Female bishops are very, very old news

Plus: the death of cash, expensive schools and the price of potholes

31 January 2015

9:00 AM

31 January 2015

9:00 AM

Female bishops

The Reverend Libby Lane was ordained as Bishop of Stockport, the Church of England’s first female bishop.
— By the time the first 32 female C of E vicars were ordained in 1994, the Episcopal Diocese of Massachusetts had had a female bishop, Barbara Harris, for five years.
— Yet the first Anglican woman priest was ordained half a century earlier. Florence Li Tim-Oi had been deacon at Macao Protestant Chapel in the early 1940s. When the war prevented a priest travelling from Japanese-occupied territory to administer communion, Li Tim-Oi was ordained by the Bishop of Victoria on 25 January 1944.

Cash or card?

The managing director of Visa said that within ten years it would be ‘peculiar’ to pay for purchases by cash rather than contactless card. How well is the business doing in persuading us to give up cash?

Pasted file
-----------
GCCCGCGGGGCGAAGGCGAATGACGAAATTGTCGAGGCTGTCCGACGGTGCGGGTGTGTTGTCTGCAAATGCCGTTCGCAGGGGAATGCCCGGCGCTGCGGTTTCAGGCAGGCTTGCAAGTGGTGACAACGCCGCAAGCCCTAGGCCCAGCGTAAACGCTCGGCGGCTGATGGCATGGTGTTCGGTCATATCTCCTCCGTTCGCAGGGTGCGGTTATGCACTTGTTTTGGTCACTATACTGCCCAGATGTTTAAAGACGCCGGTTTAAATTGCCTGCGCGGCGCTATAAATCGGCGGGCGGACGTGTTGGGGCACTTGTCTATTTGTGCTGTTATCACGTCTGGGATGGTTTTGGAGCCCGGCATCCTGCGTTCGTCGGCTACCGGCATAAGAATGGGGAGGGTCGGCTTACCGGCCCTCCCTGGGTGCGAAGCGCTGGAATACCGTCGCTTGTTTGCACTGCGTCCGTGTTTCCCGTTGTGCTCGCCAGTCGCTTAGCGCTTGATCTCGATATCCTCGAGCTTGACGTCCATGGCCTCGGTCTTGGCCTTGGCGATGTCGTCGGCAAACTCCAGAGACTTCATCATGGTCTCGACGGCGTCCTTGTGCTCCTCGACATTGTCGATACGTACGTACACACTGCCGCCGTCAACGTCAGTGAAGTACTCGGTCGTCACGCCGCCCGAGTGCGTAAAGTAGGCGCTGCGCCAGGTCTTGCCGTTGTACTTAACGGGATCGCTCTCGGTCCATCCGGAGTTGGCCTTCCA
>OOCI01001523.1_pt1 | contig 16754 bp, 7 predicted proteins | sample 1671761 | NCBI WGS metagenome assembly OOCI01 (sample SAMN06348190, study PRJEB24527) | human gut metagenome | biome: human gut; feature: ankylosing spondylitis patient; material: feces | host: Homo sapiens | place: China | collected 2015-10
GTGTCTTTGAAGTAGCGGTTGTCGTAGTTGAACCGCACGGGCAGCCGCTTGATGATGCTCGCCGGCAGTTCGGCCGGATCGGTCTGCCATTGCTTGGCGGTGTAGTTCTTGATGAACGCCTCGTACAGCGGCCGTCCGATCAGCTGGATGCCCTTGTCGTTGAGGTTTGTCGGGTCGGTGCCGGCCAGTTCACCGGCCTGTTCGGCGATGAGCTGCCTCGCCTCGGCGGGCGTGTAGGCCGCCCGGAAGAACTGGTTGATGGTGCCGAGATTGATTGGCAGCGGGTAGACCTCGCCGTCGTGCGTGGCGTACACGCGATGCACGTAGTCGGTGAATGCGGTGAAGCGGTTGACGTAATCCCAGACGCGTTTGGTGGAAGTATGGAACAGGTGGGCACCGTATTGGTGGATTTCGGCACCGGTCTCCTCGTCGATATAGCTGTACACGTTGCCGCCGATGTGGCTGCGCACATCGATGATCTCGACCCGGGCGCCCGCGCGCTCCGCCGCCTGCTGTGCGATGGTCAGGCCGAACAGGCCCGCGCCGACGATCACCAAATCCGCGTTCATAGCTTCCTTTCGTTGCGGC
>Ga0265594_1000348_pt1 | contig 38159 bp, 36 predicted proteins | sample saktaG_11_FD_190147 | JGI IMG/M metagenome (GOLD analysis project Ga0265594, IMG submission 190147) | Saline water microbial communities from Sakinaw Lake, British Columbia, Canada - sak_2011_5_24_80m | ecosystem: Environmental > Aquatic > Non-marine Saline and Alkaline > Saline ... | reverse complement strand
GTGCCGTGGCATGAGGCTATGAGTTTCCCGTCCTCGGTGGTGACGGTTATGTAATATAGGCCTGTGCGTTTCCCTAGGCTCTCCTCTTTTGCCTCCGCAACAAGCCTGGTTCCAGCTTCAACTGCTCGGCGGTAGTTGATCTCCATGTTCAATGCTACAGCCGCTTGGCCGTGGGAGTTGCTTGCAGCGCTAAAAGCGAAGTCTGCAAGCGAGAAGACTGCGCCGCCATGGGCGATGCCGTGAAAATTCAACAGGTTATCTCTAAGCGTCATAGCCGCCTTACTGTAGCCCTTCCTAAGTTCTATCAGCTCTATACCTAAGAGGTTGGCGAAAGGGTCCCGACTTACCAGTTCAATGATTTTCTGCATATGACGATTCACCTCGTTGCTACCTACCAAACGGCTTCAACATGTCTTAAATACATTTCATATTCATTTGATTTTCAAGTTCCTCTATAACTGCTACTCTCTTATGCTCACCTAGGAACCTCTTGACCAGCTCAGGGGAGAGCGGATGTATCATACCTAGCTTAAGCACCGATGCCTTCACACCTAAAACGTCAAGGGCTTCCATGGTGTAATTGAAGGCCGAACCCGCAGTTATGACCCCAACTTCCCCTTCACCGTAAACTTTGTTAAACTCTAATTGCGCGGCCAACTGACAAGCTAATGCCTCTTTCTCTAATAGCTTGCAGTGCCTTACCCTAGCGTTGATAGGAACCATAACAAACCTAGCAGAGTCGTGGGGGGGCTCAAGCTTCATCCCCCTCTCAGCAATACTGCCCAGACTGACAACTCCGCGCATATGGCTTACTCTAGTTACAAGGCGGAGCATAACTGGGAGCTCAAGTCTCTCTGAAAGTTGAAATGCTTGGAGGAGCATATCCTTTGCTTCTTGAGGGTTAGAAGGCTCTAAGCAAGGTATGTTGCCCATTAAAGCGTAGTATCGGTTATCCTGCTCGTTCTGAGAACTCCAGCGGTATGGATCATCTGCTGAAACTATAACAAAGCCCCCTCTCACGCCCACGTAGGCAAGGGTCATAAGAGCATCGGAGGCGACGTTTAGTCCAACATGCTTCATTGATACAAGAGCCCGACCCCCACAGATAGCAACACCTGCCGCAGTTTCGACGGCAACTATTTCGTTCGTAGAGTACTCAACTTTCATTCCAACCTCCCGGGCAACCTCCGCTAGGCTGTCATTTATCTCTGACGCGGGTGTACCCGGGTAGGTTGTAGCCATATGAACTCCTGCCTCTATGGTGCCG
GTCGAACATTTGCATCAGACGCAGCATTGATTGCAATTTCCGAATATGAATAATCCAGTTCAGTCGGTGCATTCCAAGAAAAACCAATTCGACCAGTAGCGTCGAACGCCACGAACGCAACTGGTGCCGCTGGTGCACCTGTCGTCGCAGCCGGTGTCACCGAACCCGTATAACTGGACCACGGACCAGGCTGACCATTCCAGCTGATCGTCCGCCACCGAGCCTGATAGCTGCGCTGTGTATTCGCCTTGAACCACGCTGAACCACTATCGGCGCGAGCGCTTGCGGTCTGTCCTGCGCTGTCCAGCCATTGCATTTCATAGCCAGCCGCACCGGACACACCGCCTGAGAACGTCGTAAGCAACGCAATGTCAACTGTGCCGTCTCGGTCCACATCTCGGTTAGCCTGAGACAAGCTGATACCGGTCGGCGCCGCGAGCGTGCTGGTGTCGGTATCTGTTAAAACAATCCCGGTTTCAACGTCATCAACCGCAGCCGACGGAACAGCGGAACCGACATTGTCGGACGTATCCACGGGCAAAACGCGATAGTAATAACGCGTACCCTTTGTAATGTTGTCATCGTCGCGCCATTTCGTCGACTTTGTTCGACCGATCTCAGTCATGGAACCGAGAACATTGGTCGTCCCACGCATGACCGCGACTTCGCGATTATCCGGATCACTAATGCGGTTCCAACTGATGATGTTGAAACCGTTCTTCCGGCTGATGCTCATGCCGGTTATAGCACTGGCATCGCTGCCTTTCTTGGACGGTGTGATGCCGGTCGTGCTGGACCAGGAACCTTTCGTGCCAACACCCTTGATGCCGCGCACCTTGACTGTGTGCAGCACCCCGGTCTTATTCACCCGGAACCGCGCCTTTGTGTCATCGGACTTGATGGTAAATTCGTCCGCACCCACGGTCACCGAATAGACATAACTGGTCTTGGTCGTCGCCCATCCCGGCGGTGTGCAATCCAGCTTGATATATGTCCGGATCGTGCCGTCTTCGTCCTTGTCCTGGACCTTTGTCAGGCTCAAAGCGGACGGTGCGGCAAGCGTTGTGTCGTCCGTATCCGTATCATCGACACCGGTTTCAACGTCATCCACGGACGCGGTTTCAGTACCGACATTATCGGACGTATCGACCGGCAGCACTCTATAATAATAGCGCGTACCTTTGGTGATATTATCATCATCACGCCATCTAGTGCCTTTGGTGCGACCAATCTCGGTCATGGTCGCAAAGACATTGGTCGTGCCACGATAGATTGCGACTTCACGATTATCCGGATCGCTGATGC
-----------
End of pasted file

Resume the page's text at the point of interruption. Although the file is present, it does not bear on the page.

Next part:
Notes and coins in circulation
Jan 2013 £63.5 trillion
Jan 2014  £66.5 trillion
Dec 2014 £70.3 trillion

Expensive schools

Institut le Rosey, whose fees of £80,000 a year are said to make it the world’s most-expensive school, launched a recruitment drive in London to attract pupils to its campus on Lake Geneva. Other options:

College Alpin Beau Soleil, Switzerland £70,000 (plus an extra £9,000 for ‘activities’)
Institut auf dem Rosenberg, St Gallen, Switzerland £63,000
Lyceum Alpinium Zuoy, Switzerland £54,000
Woodside Priory School, Portolla Valley, California £38,000
Eton, at £34,434, isn’t even in the top 10.

To fix a hole

The RAC reported that councils paid out £3.2 million in compensation claims to motorists whose cars had been damaged by potholes. Is it cheaper to pay the compensation or to repair the roads?
— The far from disinterested Asphalt Industries Alliance (AIA) says councils filled 2 million potholes in 2013, at an average cost of £70 in London and £52 in the rest of England and Wales. The total spent was £106 billion. However, the AIA claims there is a 12-year backlog, and in order to mend all potholes, councils would have to spend about £1.3 billion — suggesting it would take 400 years before the savings in avoided claims exceeded the repair costs (and that assumes, improbably, that the repairs would last all that time).

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